Island row: China flexes muscles ahead of leadership change

Flexing muscles ahead of next week's once in a decade leadership change, China today said it has "expelled" Japanese Coast Guard vessels from the waters of disputed islands and asserted that "situation has changed" and Japan can not retain control over the area any longer.

Asked about reports of Chinese Maritime Surveillance Vessels, patrolling the waters of the uninhabited islands called Diaoyu by China and Senkakus by Japan, expelling Japanese vessels, Chinese Foreign Ministry spokesman, Hong Lei said today Beijing's stand is well justified.

"China's maritime surveillance ships conducted patrol and law enforcement operations in the territorial waters of the Diaoyu Islands. This is a normal act of duty and is completely justified", Hong told a media briefing here today.

Earlier state-run Xinhua news agency reported that the China's marine surveillance fleet has "expelled a number of Japanese vessels illegally sailing in waters around the Diaoyu Islands on Tuesday morning".

Quoting a State Oceanic Administration, the report said “a fleet comprising of four China Marine Surveillance ships encountered the Japanese vessels at around 10 am while on a routine patrol.

"They conducted surveillance over the Japanese vessels and took photos as evidence", it said adding that the fleet also radioed the Japanese vessels reiterating China's sovereignty over the Diaoyu Islands and the waters around them.

Reports from Tokyo said ships from both sides flashed sings suggesting that they were in their own territorial waters, demanding the other side to leave.

The Chinese ships were in the waters there for the 11th day. The Chinese action marks a new posture after the conflict escalated during that past two months, which analysts here say is hardening of the stand by China as it poised for a once in a generation change leadership expected to take place during the November 8 congress of Communist Party.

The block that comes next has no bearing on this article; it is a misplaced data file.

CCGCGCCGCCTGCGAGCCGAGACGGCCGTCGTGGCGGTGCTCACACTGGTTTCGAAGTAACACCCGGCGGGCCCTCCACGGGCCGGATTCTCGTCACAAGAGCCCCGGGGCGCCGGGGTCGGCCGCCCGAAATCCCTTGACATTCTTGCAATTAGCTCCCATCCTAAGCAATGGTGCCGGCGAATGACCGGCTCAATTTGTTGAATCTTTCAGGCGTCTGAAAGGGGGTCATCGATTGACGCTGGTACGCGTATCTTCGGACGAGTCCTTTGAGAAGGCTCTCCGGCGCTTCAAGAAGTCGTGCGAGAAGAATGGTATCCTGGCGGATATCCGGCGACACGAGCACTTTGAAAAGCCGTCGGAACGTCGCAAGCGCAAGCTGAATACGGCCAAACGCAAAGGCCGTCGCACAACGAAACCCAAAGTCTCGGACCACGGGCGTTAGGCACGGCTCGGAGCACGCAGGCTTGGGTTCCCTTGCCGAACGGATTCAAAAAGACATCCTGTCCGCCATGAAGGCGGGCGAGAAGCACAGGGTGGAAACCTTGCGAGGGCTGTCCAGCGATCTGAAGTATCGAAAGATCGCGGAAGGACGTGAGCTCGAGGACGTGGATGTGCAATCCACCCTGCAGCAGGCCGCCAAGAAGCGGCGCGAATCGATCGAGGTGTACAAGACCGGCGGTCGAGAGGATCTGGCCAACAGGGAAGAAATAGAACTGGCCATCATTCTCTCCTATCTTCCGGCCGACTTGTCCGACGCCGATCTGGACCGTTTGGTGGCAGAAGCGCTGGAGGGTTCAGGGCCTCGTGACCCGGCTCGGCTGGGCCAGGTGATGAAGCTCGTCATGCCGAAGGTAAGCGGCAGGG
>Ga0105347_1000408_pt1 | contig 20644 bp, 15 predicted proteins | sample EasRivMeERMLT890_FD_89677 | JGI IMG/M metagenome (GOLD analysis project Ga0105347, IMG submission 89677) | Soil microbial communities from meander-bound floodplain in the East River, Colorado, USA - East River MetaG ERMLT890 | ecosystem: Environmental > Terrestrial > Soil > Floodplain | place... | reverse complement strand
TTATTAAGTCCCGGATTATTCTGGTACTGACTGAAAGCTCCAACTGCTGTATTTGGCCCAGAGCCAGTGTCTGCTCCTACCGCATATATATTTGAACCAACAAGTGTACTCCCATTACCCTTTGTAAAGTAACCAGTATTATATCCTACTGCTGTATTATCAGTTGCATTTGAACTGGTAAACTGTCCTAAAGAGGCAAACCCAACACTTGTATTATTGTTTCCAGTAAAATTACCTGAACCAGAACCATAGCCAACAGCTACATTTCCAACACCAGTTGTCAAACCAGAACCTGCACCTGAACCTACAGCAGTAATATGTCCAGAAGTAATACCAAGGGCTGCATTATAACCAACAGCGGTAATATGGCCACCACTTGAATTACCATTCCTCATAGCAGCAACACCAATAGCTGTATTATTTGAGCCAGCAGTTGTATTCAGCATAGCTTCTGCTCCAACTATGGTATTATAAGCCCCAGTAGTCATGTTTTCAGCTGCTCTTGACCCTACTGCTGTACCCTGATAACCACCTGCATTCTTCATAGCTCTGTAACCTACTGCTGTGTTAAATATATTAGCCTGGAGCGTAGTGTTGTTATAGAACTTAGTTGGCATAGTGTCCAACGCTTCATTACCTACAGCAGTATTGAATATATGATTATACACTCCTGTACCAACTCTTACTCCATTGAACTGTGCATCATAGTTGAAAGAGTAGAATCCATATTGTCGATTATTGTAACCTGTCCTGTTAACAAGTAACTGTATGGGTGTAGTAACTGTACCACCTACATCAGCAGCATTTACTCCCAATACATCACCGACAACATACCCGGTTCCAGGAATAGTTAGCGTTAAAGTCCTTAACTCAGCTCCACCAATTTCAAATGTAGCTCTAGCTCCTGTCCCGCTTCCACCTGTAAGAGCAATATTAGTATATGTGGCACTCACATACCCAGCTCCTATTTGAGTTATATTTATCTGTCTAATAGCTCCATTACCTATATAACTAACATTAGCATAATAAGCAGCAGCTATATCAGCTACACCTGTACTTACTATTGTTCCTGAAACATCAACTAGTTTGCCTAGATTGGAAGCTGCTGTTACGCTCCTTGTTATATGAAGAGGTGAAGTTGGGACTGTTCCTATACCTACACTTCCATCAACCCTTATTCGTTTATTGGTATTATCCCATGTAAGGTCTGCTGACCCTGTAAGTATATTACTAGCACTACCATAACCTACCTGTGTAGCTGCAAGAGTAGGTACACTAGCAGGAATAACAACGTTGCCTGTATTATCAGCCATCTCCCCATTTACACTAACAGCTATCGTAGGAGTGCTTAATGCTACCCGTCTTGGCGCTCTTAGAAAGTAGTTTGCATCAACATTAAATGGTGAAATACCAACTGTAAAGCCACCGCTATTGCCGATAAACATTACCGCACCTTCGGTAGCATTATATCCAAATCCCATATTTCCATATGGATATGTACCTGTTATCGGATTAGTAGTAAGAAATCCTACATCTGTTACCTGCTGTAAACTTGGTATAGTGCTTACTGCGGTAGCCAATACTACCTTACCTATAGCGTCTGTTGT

China's stand on the islands changed after Japanese government bought the islands from a private party in September which Beijing said amounted to nationalising them.

Beijing was expected to continue the hard-line posturing as the islands dispute has become a rallying point across the country, relegating the public concerns over growing wealth gap and concerns over declining economic growth easing pressures on the process of leadership change.

Also, Hong yesterday struck a "new line" on the islands issue saying that the situation with regard to the islands has "changed" meaning that Tokyo has no longer has the administrative control on the islands after Chinese ships started entering their waters.

Though China maintained claims over the islands, its ships and fishermen refrained from entering their waters to avoid conflict with Japanese coast guard vessels which was largely attributed to an unwritten understanding reached between the two countries in 1970s to leave the solution to future generation.

Asserting that situation no longer existed, Hong said it is "self-deceiving" for Japan to think that there is no dispute.

"The situation is not what it once was following Japan's illegal purchase of the islands, which has destroyed an important consensus reached by the older generation of leaders regarding the islands," Hong said.

"Japan should not have any illusions in this regard any more," Hong said, calling on Japan to admit the dispute and solve it through negotiation.

"We hope the Japanese side will demonstrate sincerity and make due efforts to solve the current dispute," he said.

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